Gotta love technology. Or at least respect it.
Being a good LinkedIn boy scout, I come to each session prepared with multiple backups of my visual presentation: cloud, USB thumb drive, on my device’s desktop.
And once in a while I sweat bullets trying to figure out what to do, how to make just one of these fallbacks fall back into place so I can successfully start my presentation.
I always arrive at the venue 1/2 hour early, knowing many things can go wrong and will need to be fixed to make the start time work.
Some things are out of my control, like the time the host did not know the password to the wi-fi in the room. In the nick of time, that was remedied.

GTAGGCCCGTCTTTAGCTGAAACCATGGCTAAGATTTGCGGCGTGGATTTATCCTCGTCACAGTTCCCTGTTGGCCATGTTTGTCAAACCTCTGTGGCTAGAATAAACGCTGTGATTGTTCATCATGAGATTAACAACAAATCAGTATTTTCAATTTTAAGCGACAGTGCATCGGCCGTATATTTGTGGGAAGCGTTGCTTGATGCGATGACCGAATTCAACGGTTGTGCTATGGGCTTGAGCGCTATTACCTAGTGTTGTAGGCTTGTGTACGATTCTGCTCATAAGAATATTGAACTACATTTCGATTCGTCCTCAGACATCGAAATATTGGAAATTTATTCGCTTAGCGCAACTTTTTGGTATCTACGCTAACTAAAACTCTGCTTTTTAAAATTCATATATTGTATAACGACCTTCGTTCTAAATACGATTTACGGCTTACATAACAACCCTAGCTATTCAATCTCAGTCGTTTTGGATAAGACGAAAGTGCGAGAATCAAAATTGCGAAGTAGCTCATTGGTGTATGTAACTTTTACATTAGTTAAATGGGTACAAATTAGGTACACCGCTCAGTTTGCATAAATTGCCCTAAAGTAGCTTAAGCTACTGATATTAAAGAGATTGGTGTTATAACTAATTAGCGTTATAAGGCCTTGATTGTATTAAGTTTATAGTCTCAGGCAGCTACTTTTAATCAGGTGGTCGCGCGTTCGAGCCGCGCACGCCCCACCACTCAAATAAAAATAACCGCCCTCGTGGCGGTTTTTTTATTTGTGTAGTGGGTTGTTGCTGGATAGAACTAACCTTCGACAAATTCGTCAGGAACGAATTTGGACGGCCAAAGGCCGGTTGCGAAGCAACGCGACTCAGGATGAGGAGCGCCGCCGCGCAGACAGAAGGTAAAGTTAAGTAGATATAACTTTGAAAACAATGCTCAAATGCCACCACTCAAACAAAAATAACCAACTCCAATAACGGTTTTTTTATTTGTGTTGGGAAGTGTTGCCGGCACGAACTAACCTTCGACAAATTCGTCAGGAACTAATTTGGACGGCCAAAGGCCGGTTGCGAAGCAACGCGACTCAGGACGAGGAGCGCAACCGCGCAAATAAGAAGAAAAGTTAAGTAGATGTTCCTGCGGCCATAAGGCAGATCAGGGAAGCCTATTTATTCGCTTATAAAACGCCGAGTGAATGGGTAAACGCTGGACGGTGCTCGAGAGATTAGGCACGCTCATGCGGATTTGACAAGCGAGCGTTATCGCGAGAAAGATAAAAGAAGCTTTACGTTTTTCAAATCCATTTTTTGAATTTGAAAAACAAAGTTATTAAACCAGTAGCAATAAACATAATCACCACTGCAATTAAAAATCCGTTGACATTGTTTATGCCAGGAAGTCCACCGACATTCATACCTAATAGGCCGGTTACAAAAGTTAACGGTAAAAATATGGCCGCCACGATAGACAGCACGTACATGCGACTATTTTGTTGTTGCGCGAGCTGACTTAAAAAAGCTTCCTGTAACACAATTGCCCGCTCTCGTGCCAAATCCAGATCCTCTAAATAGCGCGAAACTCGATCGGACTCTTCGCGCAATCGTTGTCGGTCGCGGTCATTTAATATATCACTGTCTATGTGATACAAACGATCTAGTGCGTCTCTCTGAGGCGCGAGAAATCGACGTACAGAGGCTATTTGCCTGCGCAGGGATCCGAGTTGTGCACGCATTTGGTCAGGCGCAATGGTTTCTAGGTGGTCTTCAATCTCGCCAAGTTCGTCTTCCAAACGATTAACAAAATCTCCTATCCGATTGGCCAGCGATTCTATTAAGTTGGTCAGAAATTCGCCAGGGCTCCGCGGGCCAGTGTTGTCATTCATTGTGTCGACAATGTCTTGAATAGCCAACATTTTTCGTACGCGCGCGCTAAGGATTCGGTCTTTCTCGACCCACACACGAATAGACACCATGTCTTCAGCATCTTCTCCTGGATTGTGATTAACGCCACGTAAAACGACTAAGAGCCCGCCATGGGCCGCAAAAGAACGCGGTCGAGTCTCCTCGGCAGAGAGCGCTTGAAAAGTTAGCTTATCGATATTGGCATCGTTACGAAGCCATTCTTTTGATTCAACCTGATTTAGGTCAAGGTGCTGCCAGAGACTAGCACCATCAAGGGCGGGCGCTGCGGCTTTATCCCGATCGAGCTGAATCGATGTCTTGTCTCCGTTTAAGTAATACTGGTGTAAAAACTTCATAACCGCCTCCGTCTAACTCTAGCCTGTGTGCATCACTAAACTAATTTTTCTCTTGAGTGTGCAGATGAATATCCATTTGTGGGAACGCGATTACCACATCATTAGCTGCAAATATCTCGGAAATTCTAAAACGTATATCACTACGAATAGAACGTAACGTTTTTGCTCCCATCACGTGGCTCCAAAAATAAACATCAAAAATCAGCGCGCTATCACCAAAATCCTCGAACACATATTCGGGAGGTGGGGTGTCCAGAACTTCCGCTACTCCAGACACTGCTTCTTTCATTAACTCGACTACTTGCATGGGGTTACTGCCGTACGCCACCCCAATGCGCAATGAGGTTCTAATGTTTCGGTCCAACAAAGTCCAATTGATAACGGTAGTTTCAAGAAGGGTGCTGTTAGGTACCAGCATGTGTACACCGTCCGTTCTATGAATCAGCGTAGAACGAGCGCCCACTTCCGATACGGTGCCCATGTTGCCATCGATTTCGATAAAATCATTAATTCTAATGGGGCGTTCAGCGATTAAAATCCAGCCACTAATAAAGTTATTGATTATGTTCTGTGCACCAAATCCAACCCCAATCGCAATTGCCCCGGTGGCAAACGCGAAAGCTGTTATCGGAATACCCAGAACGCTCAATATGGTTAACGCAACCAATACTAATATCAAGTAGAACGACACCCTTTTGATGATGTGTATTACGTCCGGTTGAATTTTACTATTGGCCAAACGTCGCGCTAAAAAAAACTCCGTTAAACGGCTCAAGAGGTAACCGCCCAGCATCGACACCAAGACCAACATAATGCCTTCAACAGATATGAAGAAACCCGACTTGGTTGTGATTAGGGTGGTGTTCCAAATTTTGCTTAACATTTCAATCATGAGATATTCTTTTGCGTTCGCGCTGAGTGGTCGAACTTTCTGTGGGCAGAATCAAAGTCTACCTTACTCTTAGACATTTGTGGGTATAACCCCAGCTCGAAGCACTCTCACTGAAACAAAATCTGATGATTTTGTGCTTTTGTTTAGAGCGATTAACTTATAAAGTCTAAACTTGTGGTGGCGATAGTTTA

Or sometimes it takes a simple restart of my computer while attached to the projector to make the 2 synch.
Or the power suddenly shuts off in the building as you start the session and you tap dance like a fiend.
Or LinkedIn is playing behind the scenes with that very section I am demonstrating, so I can’t show what I wanted to.
Or sometimes, as I saw recently (not to me, thankfully!) the gods of technology will not cooperate, despite 5 tech gurus huddled around the projector to connect it to the presentation, and the session had to be scrubbed. I felt badly for them, as they tried valiantly and nothing was working, not even a restart as I suggested worked for me once, and I never forgot that trick.
Advisory: test, simulate, go on site early, anticipate all possibilities, have the contact details for the local techie, do all you can to make it a win for everyone, especially for your reputation as a professional presenter. (My readers who present to the public will identify with this).